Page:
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U.S. Securities and Exchange Commission

Speech by SEC Commissioner:
Danger Ahead – Reducing Protections in our Net Capital Rule


Commissioner Luis A. Aguilar

U.S. Securities and Exchange Commission

SEC Open Meeting
Washington, D.C.
April 27, 2011

I join my colleagues in thanking the staff of the Commission for their work on this proposal.

Last month, the Commission proposed removing references to credit ratings from our rules under the Investment Company Act. And today we consider a proposal that would remove credit rating references from our rules under the Exchange Act. Once again, our staff has been given an impossible challenge: finding an appropriate substitute for an objective evaluation of credit risk when it may not exist.

Over the past 17 years, the Commission has repeatedly taken the opportunity to reconsider the appropriate role of credit ratings in its regulations, twice issuing concept releases concerning NRSROs and twice seeking public comment on a specific proposal to remove NRSRO references from Exchange Act rules.1 But, in light of serious concerns expressed by commenters,2 the Commission has, up to this point, preserved the credit rating references that would be removed by today’s proposal.

Now, however, the Dodd-Frank Act requires that we replace each of these references with an appropriate substitute.3 The dilemma that confronts the Commission is what to do when no appropriate substitute exists.

In order to generate comments on today’s proposal, I will support the proposal, but I have serious concerns. As one example, I am troubled about the proposed amendments to Rule 15c3-1, the net capital rule, because it does not appear that we have been able to identify an appropriate substitute for credit ratings.

Although the net capital rule is lengthy and complex, it has a simple purpose: to ensure that broker-dealers have sufficient liquid assets to meet their obligations to customers and counterparties and to wind down their businesses in an orderly way if they encounter financial difficulties. Because of the crucial importance of adequate net capital to customer protection, when the Commission adopted Rule 15c3-1 in 1975, it required broker-dealers to use objective criteria – NRSRO ratings – in determining whether they could deduct less than the standard 15% safety margin, or “haircut,” from the market value of certain debt securities.

Removing objective standards from the net capital rule would poorly serve both investors and market participants. The industry has understood the danger in removing such an objective standard, and it has opposed removing credit ratings from the net capital rule, arguing that “deleting such references might cause uneven application of the rule because some firms do not have the in-house capability to analyze credit risk to the degree necessary.”4

Our current proposal would replace the objective standard of a credit rating with a process that would permit broker-dealers to use their own subjective internal assessments of the credit and liquidity risks applicable to a debt security.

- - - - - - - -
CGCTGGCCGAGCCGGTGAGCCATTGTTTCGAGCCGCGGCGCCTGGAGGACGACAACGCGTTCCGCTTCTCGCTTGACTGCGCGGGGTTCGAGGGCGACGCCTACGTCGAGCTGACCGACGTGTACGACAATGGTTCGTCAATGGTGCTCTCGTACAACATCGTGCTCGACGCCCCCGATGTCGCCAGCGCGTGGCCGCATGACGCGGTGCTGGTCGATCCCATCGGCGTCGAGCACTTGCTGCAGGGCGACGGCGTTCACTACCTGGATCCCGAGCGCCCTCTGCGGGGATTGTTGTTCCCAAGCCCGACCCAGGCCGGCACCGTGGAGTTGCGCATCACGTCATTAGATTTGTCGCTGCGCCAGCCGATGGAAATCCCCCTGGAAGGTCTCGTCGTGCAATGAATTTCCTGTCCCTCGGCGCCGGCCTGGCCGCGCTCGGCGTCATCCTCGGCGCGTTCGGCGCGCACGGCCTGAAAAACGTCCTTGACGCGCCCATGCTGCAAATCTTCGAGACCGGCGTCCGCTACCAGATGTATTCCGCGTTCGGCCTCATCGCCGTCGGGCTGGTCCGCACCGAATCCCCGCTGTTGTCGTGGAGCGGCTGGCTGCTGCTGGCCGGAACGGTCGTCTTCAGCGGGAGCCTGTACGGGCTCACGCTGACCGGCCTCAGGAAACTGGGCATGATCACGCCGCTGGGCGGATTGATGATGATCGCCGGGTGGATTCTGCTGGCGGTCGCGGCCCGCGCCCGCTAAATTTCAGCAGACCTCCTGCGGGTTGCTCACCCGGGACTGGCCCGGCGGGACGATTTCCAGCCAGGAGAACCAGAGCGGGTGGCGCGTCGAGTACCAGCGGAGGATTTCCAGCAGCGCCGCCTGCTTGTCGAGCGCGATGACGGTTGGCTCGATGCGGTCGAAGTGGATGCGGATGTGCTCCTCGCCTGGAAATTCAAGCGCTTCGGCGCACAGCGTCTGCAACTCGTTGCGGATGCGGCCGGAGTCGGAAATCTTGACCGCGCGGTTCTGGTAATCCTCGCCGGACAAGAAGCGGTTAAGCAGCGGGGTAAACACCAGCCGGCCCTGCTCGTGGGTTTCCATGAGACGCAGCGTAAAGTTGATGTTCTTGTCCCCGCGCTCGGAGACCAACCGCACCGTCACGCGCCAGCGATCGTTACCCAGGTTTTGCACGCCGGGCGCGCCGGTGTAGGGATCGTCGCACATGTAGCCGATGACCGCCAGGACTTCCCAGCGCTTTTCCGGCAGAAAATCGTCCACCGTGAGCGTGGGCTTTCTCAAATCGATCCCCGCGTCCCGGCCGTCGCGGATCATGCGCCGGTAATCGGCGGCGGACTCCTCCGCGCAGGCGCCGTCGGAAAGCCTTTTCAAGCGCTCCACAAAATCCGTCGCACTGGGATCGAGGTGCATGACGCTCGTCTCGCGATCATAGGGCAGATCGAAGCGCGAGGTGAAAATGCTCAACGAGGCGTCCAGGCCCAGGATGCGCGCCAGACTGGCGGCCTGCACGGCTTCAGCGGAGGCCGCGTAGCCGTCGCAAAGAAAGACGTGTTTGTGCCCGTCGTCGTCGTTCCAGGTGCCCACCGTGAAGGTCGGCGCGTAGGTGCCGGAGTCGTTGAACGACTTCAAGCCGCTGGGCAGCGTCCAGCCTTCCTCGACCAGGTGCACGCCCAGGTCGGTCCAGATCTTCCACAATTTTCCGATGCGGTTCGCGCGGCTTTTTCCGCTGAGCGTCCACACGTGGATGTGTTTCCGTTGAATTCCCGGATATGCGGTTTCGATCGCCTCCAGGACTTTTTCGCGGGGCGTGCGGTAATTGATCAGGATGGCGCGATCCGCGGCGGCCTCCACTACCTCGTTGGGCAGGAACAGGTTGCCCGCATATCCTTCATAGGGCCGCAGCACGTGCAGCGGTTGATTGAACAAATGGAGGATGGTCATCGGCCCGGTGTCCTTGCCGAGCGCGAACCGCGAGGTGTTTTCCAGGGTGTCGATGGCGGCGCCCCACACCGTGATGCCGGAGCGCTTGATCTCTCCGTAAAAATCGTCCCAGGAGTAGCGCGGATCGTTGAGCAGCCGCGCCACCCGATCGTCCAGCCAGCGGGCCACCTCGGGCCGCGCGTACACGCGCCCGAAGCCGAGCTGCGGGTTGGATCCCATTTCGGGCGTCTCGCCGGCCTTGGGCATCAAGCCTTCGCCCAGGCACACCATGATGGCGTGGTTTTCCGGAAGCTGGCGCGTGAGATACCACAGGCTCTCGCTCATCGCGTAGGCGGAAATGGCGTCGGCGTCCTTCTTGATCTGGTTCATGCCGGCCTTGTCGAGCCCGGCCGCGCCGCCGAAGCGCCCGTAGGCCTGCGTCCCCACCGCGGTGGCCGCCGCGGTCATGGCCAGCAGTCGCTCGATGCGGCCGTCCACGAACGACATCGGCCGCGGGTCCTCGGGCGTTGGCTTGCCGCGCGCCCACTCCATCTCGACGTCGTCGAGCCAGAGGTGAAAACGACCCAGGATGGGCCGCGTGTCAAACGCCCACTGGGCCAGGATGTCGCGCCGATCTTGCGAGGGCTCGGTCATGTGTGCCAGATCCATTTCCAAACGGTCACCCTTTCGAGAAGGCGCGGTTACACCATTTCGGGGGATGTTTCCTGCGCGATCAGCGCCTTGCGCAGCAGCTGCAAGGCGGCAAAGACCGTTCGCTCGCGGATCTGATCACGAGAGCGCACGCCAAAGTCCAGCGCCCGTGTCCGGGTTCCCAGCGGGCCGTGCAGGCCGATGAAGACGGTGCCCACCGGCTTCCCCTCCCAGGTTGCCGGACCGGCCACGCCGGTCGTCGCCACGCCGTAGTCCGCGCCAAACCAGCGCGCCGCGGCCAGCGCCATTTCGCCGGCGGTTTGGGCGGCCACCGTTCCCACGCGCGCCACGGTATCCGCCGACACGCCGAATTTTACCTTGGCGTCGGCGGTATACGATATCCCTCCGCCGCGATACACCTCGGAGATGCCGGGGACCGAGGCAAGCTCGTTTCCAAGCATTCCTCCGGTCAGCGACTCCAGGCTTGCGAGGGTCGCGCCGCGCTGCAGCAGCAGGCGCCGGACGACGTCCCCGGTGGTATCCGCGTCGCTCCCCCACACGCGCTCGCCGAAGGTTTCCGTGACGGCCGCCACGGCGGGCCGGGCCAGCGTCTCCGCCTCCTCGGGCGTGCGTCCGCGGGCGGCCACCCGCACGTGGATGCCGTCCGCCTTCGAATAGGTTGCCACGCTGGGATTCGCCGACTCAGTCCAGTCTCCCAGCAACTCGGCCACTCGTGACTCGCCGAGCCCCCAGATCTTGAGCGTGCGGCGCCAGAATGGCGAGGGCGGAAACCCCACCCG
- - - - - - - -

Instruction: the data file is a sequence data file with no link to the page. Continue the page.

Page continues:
Under the current net capital rule, a small number of very large broker-dealers, the so-called “alternative net capital” firms, may calculate their net capital using proprietary risk models that reflect their subjective assessments of credit risk.5 However, in those instances there are backstops that limit the firms’ discretion and that aid Commission oversight. First, these firms can only use risk models that have been reviewed and approved by the Commission. And, second, our rules impose heightened net capital and “early warning” requirements on these firms, requiring them, among other things, to notify the Commission whenever their “tentative net capital” drops below a high threshold.6

Today’s proposal would allow all other broker-dealers to replace the objective standard of a credit rating with their own subjective analysis of “minimal” credit risk without any backstops like those used in the alternative net capital calculation.7 For example, our proposal does not include pre-approval of a broker-dealer’s policies and procedures relating to credit analysis, and it does not enhance the net capital and “early warning” requirements that apply to all broker-dealers. This concerns me, because, as a commenter noted in response to our 2008 proposal,

[T]here is an inherent conflict of interest involved in allowing broker-dealers to evaluate the credit risk of the securities they hold, and thereby determine how much capital they must hold against those securities. Such a system creates an incentive for broker-dealers to overestimate the creditworthiness of those securities so as to minimize the amount of required capital and thereby to minimize the broker-dealer’s costs.8

Moreover, while increasing the risks of such conflicts, today’s proposal will also result in additional costs both on the industry and on the Commission. Broker-dealers that previously relied on NRSRO ratings will either have to expend resources to develop policies and procedures for risk analysis, or they will have to tie up additional capital by increasing the haircut on their debt securities to the default of 15%. Furthermore, by replacing the bright-line test currently used, the Commission will have to expend additional resources developing, staffing, and executing more complicated and time consuming examinations to ensure that broker-dealers that rely on their own subjective risk analysis are complying with the rules.9 Clearly, the proposed subjective standard will be much more difficult to police than the current objective standard that references credit ratings.